To be properly cooked, the exact center of the roast, and thus the sphere of water, needs to reach a temperature of 150°F while the exterior of the roast, and accordingly the sphere of water, needs to remain below 180°F to avoid drying out and scorching. Since the water in animal flesh can’t move around and thus cannot transfer heat by convection, we’ll only need to consider the heat transfer rate of water by conduction.
We’ll set up a simulation on the university’s new CDC 6600 computer (first of the “supercomputers”) and model the heat flowing into the roast (the water) on a molecule by molecule basis based upon an extrapolation of Maxwell kinetic heat theories as generalized in the Maxwell-Boltzmann distribution equations. This will provide us with a definitive means for determining the required temperature and time for perfectly cooking the roast.”
The Engineering Major
“Well – I thought it over, then bought a five pound roast, called my mom and she said to cook it at 350 degrees for an hour and forty minutes. By the way – it was delicious.”
This isn’t a dig at scientists and mathematicians – particularly since I’ve worn those hats at times myself – but at the different approaches to problem solving.
Engineering: Balancing Time And Money
Engineers live with the inflexible constraints of scope, budget, and time. We’ve got to construct the “whatever,” we’ve got to construct it with the available money, and we’ve got to construct it in a fixed time period. We never have enough money, never enough time, and we can’t build what we want, but have to build the minimum whatever that will accomplish the stated goal.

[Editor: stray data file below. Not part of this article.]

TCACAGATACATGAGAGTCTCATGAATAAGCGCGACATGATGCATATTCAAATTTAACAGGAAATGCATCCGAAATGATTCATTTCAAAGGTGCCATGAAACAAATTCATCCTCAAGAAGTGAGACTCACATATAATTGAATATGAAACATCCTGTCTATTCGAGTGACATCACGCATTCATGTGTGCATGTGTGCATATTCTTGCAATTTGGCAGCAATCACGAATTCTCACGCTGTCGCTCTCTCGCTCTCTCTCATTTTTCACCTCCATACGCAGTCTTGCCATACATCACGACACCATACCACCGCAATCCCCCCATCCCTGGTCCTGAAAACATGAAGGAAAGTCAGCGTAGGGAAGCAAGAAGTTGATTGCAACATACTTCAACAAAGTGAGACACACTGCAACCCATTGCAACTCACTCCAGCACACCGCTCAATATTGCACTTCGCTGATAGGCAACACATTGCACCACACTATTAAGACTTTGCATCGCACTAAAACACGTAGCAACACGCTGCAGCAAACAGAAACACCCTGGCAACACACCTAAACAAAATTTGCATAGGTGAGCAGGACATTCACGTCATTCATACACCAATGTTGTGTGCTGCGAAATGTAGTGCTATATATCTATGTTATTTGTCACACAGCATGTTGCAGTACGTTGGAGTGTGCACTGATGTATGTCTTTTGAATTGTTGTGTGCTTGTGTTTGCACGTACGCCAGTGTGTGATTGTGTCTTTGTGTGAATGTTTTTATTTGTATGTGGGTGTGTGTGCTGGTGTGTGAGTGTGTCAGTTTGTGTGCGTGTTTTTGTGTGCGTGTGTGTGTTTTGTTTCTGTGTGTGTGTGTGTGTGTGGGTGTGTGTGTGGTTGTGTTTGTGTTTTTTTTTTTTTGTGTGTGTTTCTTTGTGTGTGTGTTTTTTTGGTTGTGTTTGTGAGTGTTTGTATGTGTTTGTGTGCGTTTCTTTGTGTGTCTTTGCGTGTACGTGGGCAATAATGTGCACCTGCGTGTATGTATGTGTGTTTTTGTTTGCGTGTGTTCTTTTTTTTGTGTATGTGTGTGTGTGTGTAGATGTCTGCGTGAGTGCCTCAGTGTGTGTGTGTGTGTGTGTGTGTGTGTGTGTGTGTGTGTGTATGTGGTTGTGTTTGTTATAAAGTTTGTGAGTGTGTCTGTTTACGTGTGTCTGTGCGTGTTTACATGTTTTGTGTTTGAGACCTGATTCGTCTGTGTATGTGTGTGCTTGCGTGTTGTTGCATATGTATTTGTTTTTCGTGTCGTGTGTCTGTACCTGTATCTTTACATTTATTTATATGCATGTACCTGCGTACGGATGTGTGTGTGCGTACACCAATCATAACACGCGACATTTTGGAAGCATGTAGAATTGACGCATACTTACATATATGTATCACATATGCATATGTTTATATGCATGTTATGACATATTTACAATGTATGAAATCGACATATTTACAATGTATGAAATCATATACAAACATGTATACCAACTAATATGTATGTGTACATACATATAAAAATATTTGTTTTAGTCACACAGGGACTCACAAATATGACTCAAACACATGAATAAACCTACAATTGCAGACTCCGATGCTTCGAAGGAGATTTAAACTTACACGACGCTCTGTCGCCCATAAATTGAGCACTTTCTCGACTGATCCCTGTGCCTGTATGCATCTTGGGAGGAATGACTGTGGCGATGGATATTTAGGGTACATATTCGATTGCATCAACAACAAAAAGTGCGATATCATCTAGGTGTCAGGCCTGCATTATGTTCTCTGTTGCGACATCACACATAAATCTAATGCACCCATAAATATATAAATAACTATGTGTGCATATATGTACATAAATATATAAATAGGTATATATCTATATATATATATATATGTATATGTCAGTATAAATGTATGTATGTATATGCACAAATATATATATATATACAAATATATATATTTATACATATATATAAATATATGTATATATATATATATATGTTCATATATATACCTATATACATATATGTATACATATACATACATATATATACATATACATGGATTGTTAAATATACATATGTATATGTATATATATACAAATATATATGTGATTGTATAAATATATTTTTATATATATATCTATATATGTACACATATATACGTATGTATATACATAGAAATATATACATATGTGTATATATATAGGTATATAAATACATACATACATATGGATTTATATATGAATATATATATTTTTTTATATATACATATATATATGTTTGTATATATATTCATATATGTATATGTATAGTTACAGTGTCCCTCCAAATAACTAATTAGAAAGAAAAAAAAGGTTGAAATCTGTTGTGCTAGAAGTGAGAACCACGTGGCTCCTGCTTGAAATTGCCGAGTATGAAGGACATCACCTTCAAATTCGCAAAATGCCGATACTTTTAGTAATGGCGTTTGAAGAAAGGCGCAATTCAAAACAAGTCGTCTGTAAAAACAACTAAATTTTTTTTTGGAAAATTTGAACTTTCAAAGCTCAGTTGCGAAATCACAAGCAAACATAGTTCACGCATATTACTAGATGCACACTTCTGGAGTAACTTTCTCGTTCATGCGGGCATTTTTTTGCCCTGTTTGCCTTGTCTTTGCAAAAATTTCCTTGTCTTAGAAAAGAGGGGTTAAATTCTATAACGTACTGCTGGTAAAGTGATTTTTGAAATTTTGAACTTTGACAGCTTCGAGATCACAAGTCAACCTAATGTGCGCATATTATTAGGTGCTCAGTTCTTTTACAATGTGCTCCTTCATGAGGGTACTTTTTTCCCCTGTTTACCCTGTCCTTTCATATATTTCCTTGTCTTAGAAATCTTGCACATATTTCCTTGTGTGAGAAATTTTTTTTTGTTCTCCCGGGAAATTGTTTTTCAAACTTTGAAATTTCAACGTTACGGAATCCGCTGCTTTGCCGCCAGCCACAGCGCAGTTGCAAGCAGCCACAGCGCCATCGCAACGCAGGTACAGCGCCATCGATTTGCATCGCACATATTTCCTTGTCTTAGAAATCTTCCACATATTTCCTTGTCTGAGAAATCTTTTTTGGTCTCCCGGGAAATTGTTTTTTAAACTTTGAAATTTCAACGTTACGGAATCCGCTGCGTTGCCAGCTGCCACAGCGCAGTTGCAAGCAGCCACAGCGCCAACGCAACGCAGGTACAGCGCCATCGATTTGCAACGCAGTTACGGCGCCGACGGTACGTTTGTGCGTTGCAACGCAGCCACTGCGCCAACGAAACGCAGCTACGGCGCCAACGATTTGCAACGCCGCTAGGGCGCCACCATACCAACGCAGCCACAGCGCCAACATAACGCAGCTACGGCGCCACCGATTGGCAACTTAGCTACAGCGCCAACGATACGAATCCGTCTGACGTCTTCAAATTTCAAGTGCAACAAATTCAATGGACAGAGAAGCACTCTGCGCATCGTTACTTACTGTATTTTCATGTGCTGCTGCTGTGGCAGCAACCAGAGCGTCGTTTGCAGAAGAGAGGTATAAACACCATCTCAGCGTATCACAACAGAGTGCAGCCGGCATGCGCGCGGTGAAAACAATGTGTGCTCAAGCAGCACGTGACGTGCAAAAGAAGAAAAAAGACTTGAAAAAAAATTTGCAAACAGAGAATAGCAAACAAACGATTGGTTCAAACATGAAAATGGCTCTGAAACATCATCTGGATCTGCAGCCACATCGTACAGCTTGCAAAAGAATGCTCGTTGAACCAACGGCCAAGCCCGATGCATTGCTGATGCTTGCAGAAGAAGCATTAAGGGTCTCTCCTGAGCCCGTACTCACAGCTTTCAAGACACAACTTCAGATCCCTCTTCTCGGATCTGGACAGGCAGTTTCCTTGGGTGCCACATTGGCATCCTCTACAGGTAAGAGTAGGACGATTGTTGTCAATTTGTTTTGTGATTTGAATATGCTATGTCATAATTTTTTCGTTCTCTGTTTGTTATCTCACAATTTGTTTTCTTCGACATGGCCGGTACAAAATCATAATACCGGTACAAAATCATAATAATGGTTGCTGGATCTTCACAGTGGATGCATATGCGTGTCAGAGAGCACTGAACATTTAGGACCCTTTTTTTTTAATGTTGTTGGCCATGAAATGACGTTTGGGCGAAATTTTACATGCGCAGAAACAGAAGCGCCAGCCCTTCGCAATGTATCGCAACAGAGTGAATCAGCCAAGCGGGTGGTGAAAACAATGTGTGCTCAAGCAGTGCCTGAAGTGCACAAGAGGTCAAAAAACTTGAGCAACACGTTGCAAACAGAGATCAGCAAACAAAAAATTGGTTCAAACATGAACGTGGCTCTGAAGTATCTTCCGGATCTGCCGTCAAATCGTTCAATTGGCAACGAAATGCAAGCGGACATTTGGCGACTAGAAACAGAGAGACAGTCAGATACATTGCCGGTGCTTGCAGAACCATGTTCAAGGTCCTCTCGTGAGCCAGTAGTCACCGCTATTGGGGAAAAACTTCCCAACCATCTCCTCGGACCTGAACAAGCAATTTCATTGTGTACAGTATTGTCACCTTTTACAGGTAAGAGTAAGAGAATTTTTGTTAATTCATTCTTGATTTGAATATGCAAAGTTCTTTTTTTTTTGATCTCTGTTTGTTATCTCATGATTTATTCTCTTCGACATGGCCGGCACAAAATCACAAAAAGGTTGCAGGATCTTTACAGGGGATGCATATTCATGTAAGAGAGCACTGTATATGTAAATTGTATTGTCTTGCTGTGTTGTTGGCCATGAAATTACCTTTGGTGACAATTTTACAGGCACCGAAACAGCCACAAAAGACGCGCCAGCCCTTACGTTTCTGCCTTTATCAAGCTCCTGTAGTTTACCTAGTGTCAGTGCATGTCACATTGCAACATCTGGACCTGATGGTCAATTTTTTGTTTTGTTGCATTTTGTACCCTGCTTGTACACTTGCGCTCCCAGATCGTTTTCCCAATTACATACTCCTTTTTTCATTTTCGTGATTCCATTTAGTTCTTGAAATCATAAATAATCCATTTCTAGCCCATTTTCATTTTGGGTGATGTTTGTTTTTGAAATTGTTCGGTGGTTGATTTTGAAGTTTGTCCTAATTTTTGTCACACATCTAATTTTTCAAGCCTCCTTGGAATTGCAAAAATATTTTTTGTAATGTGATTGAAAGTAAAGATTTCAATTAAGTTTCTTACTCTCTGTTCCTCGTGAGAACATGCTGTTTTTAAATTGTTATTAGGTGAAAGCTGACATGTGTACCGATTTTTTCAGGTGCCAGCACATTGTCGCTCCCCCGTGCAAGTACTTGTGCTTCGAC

Here’s an example of the “engineer me” at work just in the last week.
My books had overflowed yet again and were covering every available horizontal surface. (I suspect they’ve been breeding in the dark.) I did a quick survey and found that all the available wall space was covered with book cases – except the hallway. Okay, I need yet another “book storage rack.” I’ve got the tools, knowledge, and experience to build a master class bookcase that in three hundred years would be a prized antique to someone. In my spare time I could have it ready to go in a few weeks.
My Engineering Mind At Work
I took some measurements, drove over to IKEA, spent $69 plus tax, and hauled home a hefty box containing particle board and wood laminate. I spent 15 minutes assembling it and it looked okay but would never grace the cover of Art and Antiques. I looked over the cheesy nylon strap and drywall anchor that was included to anchor it to the wall – and the engineer mentality of watching the “real disaster films” so long ago kicked in again.
I got out the stud finder, rummaged through the “odds and ends” collected over many years, and anchored it to the wall with a pair of steel angles and some three inch furniture screws. Even if King Kong climbed up it, it wouldn’t tip over. I loaded up the book clutter and checked the time – two hours start to finish including the IKEA travel time.